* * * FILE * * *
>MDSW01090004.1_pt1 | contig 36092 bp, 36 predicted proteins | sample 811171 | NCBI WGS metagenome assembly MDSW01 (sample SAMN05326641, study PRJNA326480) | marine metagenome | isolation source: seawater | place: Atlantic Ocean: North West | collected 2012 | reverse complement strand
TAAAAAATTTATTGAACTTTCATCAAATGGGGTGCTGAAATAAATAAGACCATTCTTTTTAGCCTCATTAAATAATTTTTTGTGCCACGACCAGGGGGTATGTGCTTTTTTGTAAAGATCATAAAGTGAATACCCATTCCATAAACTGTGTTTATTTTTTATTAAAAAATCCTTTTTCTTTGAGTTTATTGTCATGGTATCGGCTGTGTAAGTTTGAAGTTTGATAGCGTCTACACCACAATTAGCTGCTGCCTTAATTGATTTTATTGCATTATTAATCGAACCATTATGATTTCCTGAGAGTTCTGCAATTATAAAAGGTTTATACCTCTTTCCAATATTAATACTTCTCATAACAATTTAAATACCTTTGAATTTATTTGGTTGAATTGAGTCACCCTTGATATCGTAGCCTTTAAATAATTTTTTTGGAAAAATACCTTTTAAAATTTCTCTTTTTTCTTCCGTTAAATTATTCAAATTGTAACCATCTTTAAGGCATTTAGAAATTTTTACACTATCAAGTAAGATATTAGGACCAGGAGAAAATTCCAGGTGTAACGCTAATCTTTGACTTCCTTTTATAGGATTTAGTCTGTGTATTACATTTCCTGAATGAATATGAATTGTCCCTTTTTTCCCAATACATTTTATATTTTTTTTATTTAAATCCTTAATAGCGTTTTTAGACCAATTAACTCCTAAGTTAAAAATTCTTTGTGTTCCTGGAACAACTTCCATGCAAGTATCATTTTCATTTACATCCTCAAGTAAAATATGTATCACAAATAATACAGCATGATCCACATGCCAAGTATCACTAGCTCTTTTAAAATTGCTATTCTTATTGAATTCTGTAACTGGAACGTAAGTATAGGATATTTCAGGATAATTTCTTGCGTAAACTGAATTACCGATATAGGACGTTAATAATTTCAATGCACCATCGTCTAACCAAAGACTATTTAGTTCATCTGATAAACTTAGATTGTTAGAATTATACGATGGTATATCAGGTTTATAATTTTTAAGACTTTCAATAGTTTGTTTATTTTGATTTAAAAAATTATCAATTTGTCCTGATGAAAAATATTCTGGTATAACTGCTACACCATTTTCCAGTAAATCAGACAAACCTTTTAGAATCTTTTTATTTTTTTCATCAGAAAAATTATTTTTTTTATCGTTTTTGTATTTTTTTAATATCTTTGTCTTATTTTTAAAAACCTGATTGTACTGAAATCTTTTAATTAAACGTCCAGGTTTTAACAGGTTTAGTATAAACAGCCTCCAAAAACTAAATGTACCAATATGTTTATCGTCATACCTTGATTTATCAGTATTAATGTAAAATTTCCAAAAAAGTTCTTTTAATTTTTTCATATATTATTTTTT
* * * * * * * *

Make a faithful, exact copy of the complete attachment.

>MDSW01090004.1_pt1 | contig 36092 bp, 36 predicted proteins | sample 811171 | NCBI WGS metagenome assembly MDSW01 (sample SAMN05326641, study PRJNA326480) | marine metagenome | isolation source: seawater | place: Atlantic Ocean: North West | collected 2012 | reverse complement strand
TAAAAAATTTATTGAACTTTCATCAAATGGGGTGCTGAAATAAATAAGACCATTCTTTTTAGCCTCATTAAATAATTTTTTGTGCCACGACCAGGGGGTATGTGCTTTTTTGTAAAGATCATAAAGTGAATACCCATTCCATAAACTGTGTTTATTTTTTATTAAAAAATCCTTTTTCTTTGAGTTTATTGTCATGGTATCGGCTGTGTAAGTTTGAAGTTTGATAGCGTCTACACCACAATTAGCTGCTGCCTTAATTGATTTTATTGCATTATTAATCGAACCATTATGATTTCCTGAGAGTTCTGCAATTATAAAAGGTTTATACCTCTTTCCAATATTAATACTTCTCATAACAATTTAAATACCTTTGAATTTATTTGGTTGAATTGAGTCACCCTTGATATCGTAGCCTTTAAATAATTTTTTTGGAAAAATACCTTTTAAAATTTCTCTTTTTTCTTCCGTTAAATTATTCAAATTGTAACCATCTTTAAGGCATTTAGAAATTTTTACACTATCAAGTAAGATATTAGGACCAGGAGAAAATTCCAGGTGTAACGCTAATCTTTGACTTCCTTTTATAGGATTTAGTCTGTGTATTACATTTCCTGAATGAATATGAATTGTCCCTTTTTTCCCAATACATTTTATATTTTTTTTATTTAAATCCTTAATAGCGTTTTTAGACCAATTAACTCCTAAGTTAAAAATTCTTTGTGTTCCTGGAACAACTTCCATGCAAGTATCATTTTCATTTACATCCTCAAGTAAAATATGTATCACAAATAATACAGCATGATCCACATGCCAAGTATCACTAGCTCTTTTAAAATTGCTATTCTTATTGAATTCTGTAACTGGAACGTAAGTATAGGATATTTCAGGATAATTTCTTGCGTAAACTGAATTACCGATATAGGACGTTAATAATTTCAATGCACCATCGTCTAACCAAAGACTATTTAGTTCATCTGATAAACTTAGATTGTTAGAATTATACGATGGTATATCAGGTTTATAATTTTTAAGACTTTCAATAGTTTGTTTATTTTGATTTAAAAAATTATCAATTTGTCCTGATGAAAAATATTCTGGTATAACTGCTACACCATTTTCCAGTAAATCAGACAAACCTTTTAGAATCTTTTTATTTTTTTCATCAGAAAAATTATTTTTTTTATCGTTTTTGTATTTTTTTAATATCTTTGTCTTATTTTTAAAAACCTGATTGTACTGAAATCTTTTAATTAAACGTCCAGGTTTTAACAGGTTTAGTATAAACAGCCTCCAAAAACTAAATGTACCAATATGTTTATCGTCATACCTTGATTTATCAGTATTAATGTAAAATTTCCAAAAAAGTTCTTTTAATTTTTTCATATATTATTTTTT